“Mixed messages” about the future of horse chestnut trees in Tooting Common have been put out by Wandsworth Council according to opposition members.
On Thursday, February 18, the community services overview and scrutiny committee met to discuss felling 77 trees in Tooting Common after several of them contracted “bleeding canker” disease.
Although the first mention of the trees having the disease had been made in December, community groups were caught unaware by the dramatic announcement to fell them all, as a public consultation had been planned before action was taken.
The council has been awarded a £1.3m grant to make improvements to the common and one option is to replace all the trees on Chestnut Avenue to ensure uniformity.
Labour Councillor Fleur Anderson said: “This caused understandable alarm as local people want to know more about the real condition of the trees and be consulted about something which will affect them and the Common they love so much.
“In the face of these really mixed messages I am sure that the Council will consult, but I have concerns about what the questions will be, how well publicised the consultation will be and how much it will count for.”
Chairman of the Friends of Tooting Common, Peter Ramell, welcomed the Heritage Lottery Funding (HLF) of £1.3m granted to the council to make improvements to the common.
He said: “At the very least there has been uncertainty in the past as to whether or not there would be consultation on the proposal to remove the chestnut trees.
“Certain concerns have been expressed that this proposal is at least partly based on the fact that funding from the HLF will be made available for the complete replacement of the trees, but that HLF funding might not be available for other options for dealing with the issue of the diseased trees. If that were the case, that would be an inappropriate basis for pursuing that option. It is important that the decision on the way forward is based on the best expert advice and the long term interests of the common.”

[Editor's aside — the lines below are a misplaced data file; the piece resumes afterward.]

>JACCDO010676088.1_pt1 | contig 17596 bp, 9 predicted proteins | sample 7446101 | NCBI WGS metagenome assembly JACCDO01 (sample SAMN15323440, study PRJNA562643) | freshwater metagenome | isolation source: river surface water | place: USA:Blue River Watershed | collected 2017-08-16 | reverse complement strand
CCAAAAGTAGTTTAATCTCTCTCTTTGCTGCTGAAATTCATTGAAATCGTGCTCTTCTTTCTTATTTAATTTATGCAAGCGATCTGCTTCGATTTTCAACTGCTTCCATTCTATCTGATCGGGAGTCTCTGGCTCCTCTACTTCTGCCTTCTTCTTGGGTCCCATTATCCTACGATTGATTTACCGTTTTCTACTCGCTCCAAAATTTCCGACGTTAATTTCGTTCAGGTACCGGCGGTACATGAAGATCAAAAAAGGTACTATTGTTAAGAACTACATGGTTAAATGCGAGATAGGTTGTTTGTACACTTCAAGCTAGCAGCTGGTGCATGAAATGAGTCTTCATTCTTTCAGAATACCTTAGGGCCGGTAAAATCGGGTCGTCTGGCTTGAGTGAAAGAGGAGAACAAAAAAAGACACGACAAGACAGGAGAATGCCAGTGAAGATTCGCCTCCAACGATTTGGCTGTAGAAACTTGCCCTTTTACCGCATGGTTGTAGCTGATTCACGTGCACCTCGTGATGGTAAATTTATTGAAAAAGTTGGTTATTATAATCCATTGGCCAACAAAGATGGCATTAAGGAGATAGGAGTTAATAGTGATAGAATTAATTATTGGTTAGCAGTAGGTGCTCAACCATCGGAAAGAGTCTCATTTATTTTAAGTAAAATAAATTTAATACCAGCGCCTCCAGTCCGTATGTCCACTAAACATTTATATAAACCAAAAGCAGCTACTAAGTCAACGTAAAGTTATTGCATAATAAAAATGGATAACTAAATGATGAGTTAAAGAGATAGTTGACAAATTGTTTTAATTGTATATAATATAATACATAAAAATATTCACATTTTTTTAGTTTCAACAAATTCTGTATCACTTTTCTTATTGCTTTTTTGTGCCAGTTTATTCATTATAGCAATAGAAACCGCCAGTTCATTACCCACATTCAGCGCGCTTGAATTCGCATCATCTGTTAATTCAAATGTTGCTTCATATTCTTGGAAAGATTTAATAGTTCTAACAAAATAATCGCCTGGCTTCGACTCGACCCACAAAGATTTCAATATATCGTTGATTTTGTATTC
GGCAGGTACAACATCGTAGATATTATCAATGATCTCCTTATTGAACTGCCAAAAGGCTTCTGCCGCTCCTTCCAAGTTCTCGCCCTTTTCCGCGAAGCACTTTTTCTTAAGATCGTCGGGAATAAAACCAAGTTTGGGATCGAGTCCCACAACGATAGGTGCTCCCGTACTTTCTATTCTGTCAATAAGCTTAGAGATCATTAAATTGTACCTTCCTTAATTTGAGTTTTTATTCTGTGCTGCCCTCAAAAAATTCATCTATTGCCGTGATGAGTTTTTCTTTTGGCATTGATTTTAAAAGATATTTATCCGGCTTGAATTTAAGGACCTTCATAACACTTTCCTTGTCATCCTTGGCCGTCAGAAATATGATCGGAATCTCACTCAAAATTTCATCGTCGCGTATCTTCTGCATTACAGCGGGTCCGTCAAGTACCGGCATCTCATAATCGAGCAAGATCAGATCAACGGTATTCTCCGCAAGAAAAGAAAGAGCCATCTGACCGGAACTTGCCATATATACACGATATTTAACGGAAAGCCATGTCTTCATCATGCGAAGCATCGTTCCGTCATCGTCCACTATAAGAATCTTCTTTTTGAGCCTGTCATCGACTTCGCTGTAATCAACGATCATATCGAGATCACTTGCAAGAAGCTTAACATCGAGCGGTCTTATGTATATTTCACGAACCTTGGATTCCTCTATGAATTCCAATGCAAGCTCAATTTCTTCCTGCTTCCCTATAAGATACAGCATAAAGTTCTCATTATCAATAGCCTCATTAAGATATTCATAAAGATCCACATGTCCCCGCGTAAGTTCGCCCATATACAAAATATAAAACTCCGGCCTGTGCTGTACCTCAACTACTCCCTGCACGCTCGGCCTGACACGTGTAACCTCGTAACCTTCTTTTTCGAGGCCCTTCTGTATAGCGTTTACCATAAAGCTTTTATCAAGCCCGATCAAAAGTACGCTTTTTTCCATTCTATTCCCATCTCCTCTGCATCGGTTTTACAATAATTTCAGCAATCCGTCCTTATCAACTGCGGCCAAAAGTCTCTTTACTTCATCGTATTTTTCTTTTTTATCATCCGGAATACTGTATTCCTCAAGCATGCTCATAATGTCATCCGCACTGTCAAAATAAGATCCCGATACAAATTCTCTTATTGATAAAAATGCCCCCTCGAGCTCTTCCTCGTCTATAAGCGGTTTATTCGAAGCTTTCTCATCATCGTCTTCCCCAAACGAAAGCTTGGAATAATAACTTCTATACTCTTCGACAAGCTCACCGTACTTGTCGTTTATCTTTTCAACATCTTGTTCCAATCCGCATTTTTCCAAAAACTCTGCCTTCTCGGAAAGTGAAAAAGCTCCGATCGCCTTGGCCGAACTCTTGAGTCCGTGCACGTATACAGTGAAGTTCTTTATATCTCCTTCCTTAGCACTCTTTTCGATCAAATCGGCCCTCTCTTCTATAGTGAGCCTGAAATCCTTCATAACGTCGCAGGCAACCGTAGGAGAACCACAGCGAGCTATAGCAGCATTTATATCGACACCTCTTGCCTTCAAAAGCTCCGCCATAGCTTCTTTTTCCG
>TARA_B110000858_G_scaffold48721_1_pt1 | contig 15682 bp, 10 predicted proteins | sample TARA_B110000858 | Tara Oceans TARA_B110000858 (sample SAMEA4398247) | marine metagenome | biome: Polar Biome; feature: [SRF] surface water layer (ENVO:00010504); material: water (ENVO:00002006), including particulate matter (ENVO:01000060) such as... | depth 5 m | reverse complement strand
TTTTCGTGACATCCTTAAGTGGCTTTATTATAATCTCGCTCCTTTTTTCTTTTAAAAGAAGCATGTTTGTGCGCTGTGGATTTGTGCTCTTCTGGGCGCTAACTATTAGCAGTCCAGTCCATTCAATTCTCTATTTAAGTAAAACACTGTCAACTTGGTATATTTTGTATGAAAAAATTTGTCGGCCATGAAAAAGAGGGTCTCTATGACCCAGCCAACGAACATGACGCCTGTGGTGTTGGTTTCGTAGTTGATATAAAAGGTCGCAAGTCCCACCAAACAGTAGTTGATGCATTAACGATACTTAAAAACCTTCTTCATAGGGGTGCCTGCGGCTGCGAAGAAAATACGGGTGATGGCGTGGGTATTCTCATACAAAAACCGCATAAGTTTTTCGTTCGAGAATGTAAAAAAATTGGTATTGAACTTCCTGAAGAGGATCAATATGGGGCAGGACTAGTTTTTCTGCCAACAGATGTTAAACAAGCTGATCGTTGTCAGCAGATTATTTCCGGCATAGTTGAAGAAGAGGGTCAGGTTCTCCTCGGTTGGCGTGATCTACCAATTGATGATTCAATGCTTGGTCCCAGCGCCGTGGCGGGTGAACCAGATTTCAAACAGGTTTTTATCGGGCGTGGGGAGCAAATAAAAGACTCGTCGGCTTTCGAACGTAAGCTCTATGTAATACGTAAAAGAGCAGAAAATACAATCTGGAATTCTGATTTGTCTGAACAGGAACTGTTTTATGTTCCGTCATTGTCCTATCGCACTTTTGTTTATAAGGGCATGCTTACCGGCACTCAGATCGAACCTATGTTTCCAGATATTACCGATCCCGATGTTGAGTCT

Wandsworth Council will commission a new professional survey of the horse chestnut trees as one fell over two weeks ago, despite being judged to be in a fair condition in last year’s assessment.
An inspection of the fallen tree’s root revealed fungal decay, which could not have been detected in the above ground assessment.
Sadiq Khan, MP for Tooting said: “It may be that all the trees do indeed need to be replaced, but it is important that the community has the opportunity to hear what all the options are before this decision is made.
“Without this opportunity, residents could be forgiven for suspecting their removal is motivated by the offer of a grant.”
Once the survey is completed, a public consultation will begin.
Councillor Jonathan Cook, parks spokesman for the council, said: “The new survey will give us a third opinion on these great trees. It will be a more detailed assessment than last year’s study and will feed into the public consultation.
“There are no easy choices when dealing with a situation like this but as we said back in December we will ensure local people and groups are informed and consulted before any decisions are made.”